So I guess I'm asking, what's the plan here? Is there a hurry to wrap up IALP? Or is there something waiting in the wings that needs to start soon?

Link to post
Share on other sites

> {quote:title=MissGoddess wrote:}{quote}

> bonjour, Monsieur le pirate,

>

> I apologize for not being clear.

>

> What I mean to say is Laurel doesn't deny to Dix that she ran out on Baker and that she's "avoiding" him. She even asks if Dix can keep her name out of the papers. She tells him that she and Baker were thinking of getting married, "It wouldn't have worked", she said. He later tells her she's "a get out quick before you get hurt type" and she doesn't deny this either. I used the words she "didn't trust Baker or her feelings about him" in the sense that something certainly spooked her from wanting to marry him, while Baker evidently is still wanting her and looking for her if she's laying low in the Patio Apartments. Why? Why does the director even bring up her past with Baker at all, and in such terms that she left him? One can speculate endlessly on the details, but it boils down to she either didn't love the guy or didn't trust the relationship. I should have said something didn't feel right to her, not that she didn't trust him out of fear of him. It sounds like fear of commitment was in back of it.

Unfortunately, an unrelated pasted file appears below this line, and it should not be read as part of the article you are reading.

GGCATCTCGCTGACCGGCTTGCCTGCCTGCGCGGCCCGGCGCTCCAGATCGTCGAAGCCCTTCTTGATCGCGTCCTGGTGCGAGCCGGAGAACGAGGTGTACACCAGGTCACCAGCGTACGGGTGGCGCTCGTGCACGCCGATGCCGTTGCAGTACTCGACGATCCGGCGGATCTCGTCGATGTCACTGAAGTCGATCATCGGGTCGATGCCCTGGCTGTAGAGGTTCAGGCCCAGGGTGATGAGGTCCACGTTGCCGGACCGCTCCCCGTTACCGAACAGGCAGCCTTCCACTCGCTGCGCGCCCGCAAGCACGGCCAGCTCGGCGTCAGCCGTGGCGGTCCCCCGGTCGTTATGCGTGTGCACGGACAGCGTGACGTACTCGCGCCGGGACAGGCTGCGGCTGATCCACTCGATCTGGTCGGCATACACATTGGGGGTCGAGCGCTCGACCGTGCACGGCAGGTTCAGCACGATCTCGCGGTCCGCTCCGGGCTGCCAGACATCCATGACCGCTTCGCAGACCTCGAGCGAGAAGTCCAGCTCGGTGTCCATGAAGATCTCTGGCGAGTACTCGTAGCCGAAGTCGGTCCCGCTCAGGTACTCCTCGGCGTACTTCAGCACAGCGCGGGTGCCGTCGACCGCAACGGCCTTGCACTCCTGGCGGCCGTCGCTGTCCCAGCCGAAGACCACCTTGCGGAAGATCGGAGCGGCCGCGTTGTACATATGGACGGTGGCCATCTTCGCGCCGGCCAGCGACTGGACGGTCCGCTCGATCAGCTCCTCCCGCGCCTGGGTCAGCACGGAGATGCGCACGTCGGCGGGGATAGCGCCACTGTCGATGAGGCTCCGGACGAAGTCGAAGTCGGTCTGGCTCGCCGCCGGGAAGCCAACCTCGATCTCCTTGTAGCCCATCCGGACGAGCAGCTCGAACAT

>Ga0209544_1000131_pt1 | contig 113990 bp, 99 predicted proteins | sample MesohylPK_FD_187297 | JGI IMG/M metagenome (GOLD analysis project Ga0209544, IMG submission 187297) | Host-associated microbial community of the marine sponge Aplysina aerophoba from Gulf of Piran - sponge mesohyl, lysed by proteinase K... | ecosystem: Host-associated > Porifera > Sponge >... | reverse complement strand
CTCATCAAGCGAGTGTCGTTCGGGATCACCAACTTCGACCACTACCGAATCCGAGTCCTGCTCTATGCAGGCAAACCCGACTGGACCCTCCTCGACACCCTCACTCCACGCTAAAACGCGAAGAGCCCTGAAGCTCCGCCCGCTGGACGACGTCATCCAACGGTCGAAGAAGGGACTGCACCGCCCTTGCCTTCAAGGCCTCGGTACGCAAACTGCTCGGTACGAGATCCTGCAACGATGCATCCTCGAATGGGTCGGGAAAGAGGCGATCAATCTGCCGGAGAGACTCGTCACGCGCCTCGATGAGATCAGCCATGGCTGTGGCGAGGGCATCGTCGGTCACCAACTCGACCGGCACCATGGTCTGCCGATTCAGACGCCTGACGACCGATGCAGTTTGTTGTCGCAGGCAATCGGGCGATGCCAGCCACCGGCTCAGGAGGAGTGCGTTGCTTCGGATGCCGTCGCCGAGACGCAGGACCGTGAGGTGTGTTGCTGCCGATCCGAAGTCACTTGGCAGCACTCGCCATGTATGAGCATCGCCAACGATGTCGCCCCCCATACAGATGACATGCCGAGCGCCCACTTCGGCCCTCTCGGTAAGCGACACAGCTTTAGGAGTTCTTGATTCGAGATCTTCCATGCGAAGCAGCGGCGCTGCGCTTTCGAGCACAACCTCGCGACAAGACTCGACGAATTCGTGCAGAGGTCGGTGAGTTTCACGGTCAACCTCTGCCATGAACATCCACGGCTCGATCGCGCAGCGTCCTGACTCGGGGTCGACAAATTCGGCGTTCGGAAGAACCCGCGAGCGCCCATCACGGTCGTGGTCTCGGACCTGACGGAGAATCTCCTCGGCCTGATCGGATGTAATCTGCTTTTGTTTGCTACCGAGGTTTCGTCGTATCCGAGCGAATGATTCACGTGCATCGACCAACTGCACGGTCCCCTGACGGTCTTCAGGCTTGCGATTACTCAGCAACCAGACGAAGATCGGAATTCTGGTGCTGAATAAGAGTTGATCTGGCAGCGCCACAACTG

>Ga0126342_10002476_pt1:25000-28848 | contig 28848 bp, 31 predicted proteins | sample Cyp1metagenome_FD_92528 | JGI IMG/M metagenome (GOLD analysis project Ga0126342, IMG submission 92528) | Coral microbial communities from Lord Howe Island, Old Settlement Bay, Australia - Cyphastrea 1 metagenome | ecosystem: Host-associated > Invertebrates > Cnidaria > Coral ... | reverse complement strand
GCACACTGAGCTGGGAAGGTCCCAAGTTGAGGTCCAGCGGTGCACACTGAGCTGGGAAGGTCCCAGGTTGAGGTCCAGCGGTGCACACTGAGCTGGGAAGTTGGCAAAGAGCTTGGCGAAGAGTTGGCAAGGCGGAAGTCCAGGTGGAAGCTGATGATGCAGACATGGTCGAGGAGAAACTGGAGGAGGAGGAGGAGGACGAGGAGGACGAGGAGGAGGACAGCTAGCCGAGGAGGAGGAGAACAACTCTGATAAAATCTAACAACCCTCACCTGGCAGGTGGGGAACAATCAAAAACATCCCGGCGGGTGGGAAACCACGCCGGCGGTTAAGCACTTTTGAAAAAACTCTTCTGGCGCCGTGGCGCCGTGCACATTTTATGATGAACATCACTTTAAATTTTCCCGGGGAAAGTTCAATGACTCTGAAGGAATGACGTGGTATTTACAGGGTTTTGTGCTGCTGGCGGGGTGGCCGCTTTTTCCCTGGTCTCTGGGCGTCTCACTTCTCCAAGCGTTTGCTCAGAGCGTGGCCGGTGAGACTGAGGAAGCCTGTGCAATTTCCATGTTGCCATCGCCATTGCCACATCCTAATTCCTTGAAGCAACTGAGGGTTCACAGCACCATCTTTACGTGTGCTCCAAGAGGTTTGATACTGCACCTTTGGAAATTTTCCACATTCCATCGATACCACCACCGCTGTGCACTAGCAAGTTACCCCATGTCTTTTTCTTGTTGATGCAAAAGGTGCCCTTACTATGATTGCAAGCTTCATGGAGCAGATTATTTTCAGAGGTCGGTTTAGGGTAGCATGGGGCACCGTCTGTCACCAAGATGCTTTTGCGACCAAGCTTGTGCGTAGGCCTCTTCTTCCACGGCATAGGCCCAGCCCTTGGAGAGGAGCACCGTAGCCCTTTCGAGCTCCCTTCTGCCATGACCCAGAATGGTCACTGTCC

>

> I don't think she's a promiscuous woman, so it's not that she left him for another guy or for some lame reason like she just lost interest in him. That doesn't serve the story or her character. Her past is mentioned for a reason, and the dialogue about her quitting before she gets hurt, to me, is significant.

 

Laurel says her relationship with Baker "wouldn't have worked." Dix is the one who says "You're a get out quick girl..." so what we see of Laurel is filtered through his perspective already. It seems to me that his judgment of her could be based on his own fears and paranoia, not necessarily to be taken as fact. One could even look at his statement as fishing.... trying to see what Laurel will say in response to his judgment of her, how she will react to this unflattering portrait. She does not become defensive, in fact, she says nothing at all, so I wonder just how true it is that she is a "cut and run" type.